By Gary Sinclair
A few years ago there was a popular worship song in vogue whose main lyric was, You’re all I want, you’re all I’ve ever needed. It was a powerful song with a beautiful refrain. No doubt thousands sang it over the years.
Then just this weekend I actually played and sang in our worship team and we did a newer song that declared, With everything I will shout forth your praise. Many embraced it with great passion and enthusiasm. Its words and melody were captivating and flowed easily from the mouths of those in attendance.
But it is songs with words like these that also trouble me. No, not because they contain some blatant Scriptural error or that the melodies are trite or have lyrics that merely repeat the same thing over and over. Rather, I simply know I can’t sing those songs and totally mean what they say.
Jesus is not all I want much of the time. I want my kids to live near me, a job that provides and good health the rest of my life. I long for people to love me, for my wife to think I’m wonderful and for my ministry to go well.
In addition I can say that I rarely praise God or serve Him with everything. I still hold back parts of me that I don’t easily offer up for His kingdom or glory. And in this life I don’t know that I ever will.
The better or more authentic lyrics, though not particularly poetic or singable, would be, You’re a lot of what I want, but there are still many things that tempt me. Or, With most of my being I’m trying to praise you right now, but I can’t get rid of the everyday temptations that fight for my attention.
Put bluntly I lie to God when I sing these worship songs. They’re just not true for me. I want them to be but they are not in everyday life. I wonder how many others do the same.
So the question is, Should we write and sing songs with similar lyrics that suggest impossible amounts of commitment to God in the first place?
As both a pastor and former worship leader I would answer with a resounding yes and no! (Sounds like a pastoral answer doesn’t it?) I say “no” on the one hand because we probably need to spend more time helping people to be authentic and real about what they say, hear and yes even sing. Congregations have been singing hymns by rote for years without grasping the full magnitude or multiple implications of what they sing about.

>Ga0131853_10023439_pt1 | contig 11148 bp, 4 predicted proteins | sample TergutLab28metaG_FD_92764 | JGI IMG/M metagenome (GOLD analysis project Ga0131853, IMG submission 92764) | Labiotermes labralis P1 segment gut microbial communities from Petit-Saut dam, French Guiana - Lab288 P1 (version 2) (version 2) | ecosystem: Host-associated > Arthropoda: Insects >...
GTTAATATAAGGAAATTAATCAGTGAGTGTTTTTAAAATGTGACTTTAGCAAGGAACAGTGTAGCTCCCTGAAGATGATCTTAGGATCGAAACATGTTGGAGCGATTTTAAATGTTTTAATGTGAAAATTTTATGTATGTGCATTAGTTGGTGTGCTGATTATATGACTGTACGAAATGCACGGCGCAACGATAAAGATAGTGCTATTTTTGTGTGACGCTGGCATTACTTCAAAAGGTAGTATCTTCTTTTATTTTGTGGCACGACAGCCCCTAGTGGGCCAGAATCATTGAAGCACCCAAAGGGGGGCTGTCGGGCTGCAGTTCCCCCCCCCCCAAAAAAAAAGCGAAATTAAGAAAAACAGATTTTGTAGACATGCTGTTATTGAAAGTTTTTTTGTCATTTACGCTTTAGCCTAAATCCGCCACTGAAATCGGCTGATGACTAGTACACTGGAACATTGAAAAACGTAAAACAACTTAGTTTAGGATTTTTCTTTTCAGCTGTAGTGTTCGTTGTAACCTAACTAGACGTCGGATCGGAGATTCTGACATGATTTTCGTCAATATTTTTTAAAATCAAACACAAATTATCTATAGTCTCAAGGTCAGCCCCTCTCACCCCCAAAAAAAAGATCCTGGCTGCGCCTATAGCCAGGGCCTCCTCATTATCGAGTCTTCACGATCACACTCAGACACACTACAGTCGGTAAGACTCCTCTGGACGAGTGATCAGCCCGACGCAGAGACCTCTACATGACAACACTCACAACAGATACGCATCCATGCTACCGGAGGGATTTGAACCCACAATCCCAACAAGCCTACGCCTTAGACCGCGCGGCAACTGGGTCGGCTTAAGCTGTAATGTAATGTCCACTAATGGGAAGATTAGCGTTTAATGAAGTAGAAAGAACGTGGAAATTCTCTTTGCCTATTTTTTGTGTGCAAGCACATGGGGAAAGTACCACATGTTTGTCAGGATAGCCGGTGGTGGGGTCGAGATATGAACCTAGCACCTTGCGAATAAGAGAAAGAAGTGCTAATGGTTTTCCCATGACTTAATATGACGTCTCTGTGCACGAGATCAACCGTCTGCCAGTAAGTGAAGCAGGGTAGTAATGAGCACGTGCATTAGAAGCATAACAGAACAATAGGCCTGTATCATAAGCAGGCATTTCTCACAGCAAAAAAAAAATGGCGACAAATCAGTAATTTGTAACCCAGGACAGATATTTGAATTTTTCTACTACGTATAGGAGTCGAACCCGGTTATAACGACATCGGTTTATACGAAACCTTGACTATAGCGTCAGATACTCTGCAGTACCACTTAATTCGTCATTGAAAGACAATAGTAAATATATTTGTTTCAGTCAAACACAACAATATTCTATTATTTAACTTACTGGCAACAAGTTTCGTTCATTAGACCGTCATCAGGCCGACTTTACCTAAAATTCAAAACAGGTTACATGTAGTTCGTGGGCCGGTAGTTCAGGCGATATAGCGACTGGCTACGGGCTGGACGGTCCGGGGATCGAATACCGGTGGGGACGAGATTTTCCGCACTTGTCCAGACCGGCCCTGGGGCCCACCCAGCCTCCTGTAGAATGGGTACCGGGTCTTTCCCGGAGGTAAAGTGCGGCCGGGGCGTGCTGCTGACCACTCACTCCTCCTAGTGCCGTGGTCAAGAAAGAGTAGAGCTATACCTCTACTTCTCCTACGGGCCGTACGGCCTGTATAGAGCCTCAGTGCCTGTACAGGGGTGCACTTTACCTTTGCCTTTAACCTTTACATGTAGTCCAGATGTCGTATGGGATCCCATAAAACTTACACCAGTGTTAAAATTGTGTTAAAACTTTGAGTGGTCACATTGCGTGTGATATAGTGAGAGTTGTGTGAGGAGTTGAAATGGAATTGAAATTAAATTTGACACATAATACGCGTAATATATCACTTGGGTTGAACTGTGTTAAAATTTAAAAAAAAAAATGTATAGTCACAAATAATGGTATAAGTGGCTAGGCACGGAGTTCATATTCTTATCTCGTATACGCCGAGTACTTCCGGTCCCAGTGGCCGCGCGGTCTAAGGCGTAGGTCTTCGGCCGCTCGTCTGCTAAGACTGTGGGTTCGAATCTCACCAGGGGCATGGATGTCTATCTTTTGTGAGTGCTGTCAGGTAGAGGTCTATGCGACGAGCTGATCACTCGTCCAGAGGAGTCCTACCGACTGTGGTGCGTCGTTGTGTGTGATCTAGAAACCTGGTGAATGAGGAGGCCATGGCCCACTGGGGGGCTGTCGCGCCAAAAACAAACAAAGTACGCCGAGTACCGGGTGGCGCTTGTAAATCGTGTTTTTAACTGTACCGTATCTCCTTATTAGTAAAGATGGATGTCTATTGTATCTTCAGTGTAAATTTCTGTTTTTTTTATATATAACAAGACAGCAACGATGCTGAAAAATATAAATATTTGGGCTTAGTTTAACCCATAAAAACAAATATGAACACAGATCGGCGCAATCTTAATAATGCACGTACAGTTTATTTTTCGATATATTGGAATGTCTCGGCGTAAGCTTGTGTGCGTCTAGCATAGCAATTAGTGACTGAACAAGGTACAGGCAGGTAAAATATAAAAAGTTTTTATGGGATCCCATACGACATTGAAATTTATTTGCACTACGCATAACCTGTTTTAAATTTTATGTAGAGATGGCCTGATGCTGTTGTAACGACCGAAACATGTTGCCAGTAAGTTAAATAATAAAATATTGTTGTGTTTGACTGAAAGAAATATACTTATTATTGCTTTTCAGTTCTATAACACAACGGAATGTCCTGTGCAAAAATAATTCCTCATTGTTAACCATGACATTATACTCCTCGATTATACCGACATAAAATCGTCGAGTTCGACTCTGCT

The title and content of the great hymn I Surrender All come to mind.There are hundreds more just like it.
Perhaps those of us who write songs should consider penning more lyrics that put our struggle, challenge and humanity in context. We could provide more permission to wrestle with the tensions we face trying to become like Christ in this life but not getting there. I John 3:3 suggests that someday we will be like him, but implies that we’ll never totally be there in this life.
Worship leaders could more readily reject songs whose lyrics are off the charts in their blatantly inconsistency with real Christian living.
But on the other hand I also add a guarded “Yes” to still writing and even singing some songs that give us a high standard and a lofty goal to shoot for as a Christian .
The Bible does this, doesn’t it? Consider the standards for church leaders in I Timothy 3 and Titus 1. The lists of leadership qualities there are long and yet there isn’t an elder or deacon alive who is all of those things all of the time. But the challenge is there.
In the same way I do need to be reminded that following and serving Christ requires that I become more like Him and that I should want Him and Him alone. I do need to be urged to worship Him with everything and to gradually lay aside the chains that slow me down.
Perhaps what we need from worship leaders and pastors is a greater awareness and more readily spoken word to our congregations that we do recognize we’re simply not perfect yet. We are still becoming. Maybe our songs can then more regularly become anthems that rally and encourage real change, a greater passion for Jesus and a new desire to exalt the Father from the depths of our being.
All I know is that I don’t want to lie any more. I don’t want to pretend that everything is fine. Too many think we Christians don’t mean what we say in the first place. Maybe we can do some practical things in our worship for starters to prove them wrong and live real, genuine authentic lives before them.
Gary Sinclair is currently a teaching pastor and the Director of ACFcares at Austin Christian Fellowship in Austin, Texas. He is a keyboardist and singer as well and served as a worship leader for eight years at Grace Church in IL before becoming senior pastor. He writes two blogs, loves the mountains and is grandfather to four grandsons.